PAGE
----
‘It’s a dis­ease we have to elim­i­nate’

Sem­i­nar at­ten­dees learned about the symp­toms of an opioid over­dose and how to ad­min­is­ter Nar­can

Daily Local News (West Chester, PA) - - FRONT PAGE - By Ginger Rae Dun­bar gdun­bar@21st-cen­tu­ry­media.com @GingerDun­bar on Twit­ter

SADSBURY >> Leo Scac­cia, direc­tor of Brandy­wine Hospi­tal’s Medic 93, en­cour­ages oth­ers to start the con­ver­sa­tion about the tragedies of opioid over­doses be­cause “it’s a dis­ease we have to elim­i­nate.”

Sads­buryville Fire Com­pany No. 1 fire­fight­ers hosted the sem­i­nar Mon­day to ed­u­cate the pub­lic about Nalox­one, an over­dose in­ter­ven­tion drug. Scac­cia dis­cussed signs and symp­toms of an opioid over­dose that would prompt the use of Nalox­one, such as slowed or ir­reg­u­lar breath­ing, and how to ad­min­is­ter Nalox­one.

A Nalox­one dose can be pur­chased over the counter at phar­ma­cies such as CVS for nearly $30. Nalox­one, also known as Nar­can, is a drug that tem­po­rar-

ily re­verses the symp­toms of an opioid over­dose. When asked, Scac­cia noted that it is en­cour­aged to have it in the home of some­one who is an opioid ad­dict, or who is pre­scribed to an opioid. Ac­cord­ing to the Amer­i­can Ad­dic­tion Cen­ters, three com­monly pre­scribed opioid med­i­ca­tions are Vi­codin, OxyCon­tin and mor­phine.

The Good Sa­mar­i­tan Law, passed in 2014, al­lows first re­spon­ders to carry Nar­can. All Ch­ester County po­lice de­part­ments have per­mit­ted their of­fi­cers to carry Nar­can in an ef­fort to save lives. Ac­cord­ing to Good Fel­low­ship Am­bu­lance and Ethan Healey, Project Nalox­one founder and man­ager, there have been 91 Nalox­one uses in Ch­ester County this year with 86 of them suc­cess­ful re­ver­sals by law en­force­ment.

Scac­cia an­nounced the fol­low­ing opioid over­doses in 2014 that he de­scribed as pre­ventable: 66 in Ch­ester County; about 80 in Lan­caster County; and slightly more than 120 in Delaware County. Opi­oids were in­volved in 28,647 deaths na­tion­wide in 2014, ac­cord­ing to the Cen­ters for Dis­ease Con­trol and Pre­ven­tion (CDC).

“We should care for ev­ery­body,” Scac­cia said de­spite any stereo­types of peo­ple us­ing such drugs, pre­scribed or not.

Scac­cia said peo­ple might imag­ine home­less peo­ple hud­dled around a fire in a can us­ing drugs to­gether. But, he said when some­one takes too much, they call 911, scat­ter and help comes.

“The tragedy is that a lot of our young peo­ple or other peo­ple that take too much of this med­i­ca­tion un­know­ingly, they’re do­ing it alone,” Scac­cia said, which de­lays a call for help. “They’re do­ing it in ex­per­i­men­ta­tion. They’re do­ing it be­cause they’re afraid, but they still seek some­thing out of it. And they end up tak­ing too much.”

Scac­cia noted that be­cause opi­oids af­fect a per­son’s breath­ing, that many “end up dy­ing be­cause they are alone” when they take too many. He noted that first re­spon­ders na­tion­wide have re­sponded to nurs­ing homes for nar­cotic over­doses. He ex­plained that the epi­demic im­pacts peo­ple of all ages. He said ad­dic­tion and es­pe­cially opioid over­doses are “a dis­ease we have to elim­i­nate.”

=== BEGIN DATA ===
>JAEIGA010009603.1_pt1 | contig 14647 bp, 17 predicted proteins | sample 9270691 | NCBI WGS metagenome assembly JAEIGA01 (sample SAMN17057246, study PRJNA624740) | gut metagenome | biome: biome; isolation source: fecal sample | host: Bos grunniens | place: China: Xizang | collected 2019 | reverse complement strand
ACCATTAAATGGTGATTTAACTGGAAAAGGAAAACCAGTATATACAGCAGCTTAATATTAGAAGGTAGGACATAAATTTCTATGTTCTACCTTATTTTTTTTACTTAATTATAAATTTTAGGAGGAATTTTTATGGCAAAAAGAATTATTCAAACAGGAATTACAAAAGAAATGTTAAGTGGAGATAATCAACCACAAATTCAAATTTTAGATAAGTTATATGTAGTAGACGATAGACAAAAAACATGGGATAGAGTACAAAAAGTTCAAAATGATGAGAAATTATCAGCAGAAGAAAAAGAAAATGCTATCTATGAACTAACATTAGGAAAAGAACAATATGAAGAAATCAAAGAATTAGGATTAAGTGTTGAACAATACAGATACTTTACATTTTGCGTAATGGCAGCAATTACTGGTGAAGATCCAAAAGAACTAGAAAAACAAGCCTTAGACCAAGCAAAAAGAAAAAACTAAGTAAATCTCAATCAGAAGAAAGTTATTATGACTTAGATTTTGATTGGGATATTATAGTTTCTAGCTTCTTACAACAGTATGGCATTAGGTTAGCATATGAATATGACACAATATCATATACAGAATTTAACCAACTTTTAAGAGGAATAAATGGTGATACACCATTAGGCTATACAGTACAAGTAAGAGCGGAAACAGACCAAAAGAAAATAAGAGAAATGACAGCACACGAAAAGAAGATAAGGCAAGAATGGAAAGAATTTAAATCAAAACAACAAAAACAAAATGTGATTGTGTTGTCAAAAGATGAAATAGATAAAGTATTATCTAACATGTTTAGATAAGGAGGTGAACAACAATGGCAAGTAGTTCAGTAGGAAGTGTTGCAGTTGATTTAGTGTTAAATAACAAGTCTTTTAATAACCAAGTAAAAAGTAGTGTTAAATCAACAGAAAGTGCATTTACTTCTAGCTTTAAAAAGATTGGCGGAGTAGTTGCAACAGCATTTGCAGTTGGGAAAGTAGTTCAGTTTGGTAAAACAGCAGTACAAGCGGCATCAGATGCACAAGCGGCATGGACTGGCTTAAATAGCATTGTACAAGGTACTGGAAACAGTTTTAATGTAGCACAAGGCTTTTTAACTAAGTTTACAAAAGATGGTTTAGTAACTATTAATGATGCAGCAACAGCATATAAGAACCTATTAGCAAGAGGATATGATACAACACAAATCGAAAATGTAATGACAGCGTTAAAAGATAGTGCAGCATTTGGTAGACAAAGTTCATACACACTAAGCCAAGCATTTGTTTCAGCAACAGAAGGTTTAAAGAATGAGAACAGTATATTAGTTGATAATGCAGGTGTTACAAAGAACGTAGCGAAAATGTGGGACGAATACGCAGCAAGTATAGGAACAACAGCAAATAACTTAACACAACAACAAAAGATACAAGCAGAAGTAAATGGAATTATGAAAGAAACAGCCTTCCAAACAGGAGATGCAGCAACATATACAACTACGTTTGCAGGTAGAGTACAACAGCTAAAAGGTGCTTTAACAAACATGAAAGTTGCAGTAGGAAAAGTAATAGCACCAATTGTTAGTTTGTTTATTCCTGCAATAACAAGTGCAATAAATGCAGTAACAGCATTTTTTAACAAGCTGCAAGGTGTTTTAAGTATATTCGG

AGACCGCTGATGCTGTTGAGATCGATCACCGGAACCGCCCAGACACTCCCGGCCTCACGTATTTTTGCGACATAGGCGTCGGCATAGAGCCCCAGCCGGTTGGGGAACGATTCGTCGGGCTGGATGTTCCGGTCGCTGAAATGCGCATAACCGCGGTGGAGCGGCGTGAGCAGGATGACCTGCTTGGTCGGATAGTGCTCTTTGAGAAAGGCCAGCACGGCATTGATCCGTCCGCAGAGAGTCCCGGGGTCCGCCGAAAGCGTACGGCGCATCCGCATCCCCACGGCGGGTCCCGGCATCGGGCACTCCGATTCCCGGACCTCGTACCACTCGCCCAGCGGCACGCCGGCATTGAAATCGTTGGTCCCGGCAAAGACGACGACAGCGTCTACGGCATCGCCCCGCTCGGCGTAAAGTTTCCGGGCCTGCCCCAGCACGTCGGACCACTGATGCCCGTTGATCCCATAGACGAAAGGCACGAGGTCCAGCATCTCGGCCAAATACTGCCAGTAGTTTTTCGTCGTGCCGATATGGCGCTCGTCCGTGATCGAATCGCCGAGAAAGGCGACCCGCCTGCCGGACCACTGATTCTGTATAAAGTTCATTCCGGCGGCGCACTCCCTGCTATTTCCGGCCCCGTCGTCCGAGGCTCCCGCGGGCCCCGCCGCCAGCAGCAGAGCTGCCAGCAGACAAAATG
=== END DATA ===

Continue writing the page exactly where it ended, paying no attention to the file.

“Our epi­demic is pain,” Scac­cia said in re­gards to pain med­i­ca­tion. “It is very dif­fi­cult to man­age pain be­cause pain is sub­jec­tive.”

Scac­cia urged that when ad­min­is­ter­ing Nar­can to talk the pa­tient and in­form them that “you’re safe” and “we’re here to help you.” He ex­plained that sim­i­lar to wak­ing some­one from a deep sleep, the re­vived pa­tient may be fright­ened, es­pe­cially when they see peo­ple in uni­form stand­ing over them.

Nalox­one does not work on some­one who does not have a heart­beat. For some­one in car­diac ar­rest, per­form CPR.

State Sen. An­drew Din­ni­man, D-19, of West Whiteland, an­nounced this month that three schools in Ch­ester County – Avon Grove High School, Con­estoga High School and Ox­ford Area High School – have been pro­vided with Nalox­one free of charge un­der a new state ini­tia­tive. Din­ni­man is seek­ing re-elec­tion for the 19th Dis­trict and Avon­dale Repub­li­can Jack Lon­don is run­ning against him.

Scac­cia urged peo­ple to prop­erly dis­pose of un­used pre­scrip­tion med­i­ca­tions in their homes by tak­ing them to po­lice de­part­ments that have dropoff boxes, in­stead of leav­ing the pills in the med­i­ca­tion cabi­net where some­one else could ac­cess the med­i­ca­tion.

Scac­cia spoke to an au­di­ence mixed of Sads­buryville fire­fight­ers, fire­fight­ers from sur­round­ing ar­eas, EMTs, nurses, po­lice of­fi­cers, com­mu­nity mem­bers and oth­ers. He al­lowed the au­di­ence mem­bers to prac­tice how they would ad­min­is­ter Nalox­one by fill­ing the nasal spray in­stead with wa­ter and us­ing it on a manikin.

For more on this topic, visit Daily Lo­cal News staff writer Ginger Rae Dun­bar’s blog about jour­nal­ism and vol­un­teer­ing as a fire­fighter at Fire­fight­erGinger.blogspot.com.

GINGER RAE DUN­BAR — DIG­I­TAL FIRST ME­DIA

Anne LeTourneau, an EMT with the Marple Town­ship Am­bu­lance Corps (MTAC) in Delaware County, prac­tices on a man­nequin how to ad­min­is­ter nalox­one.

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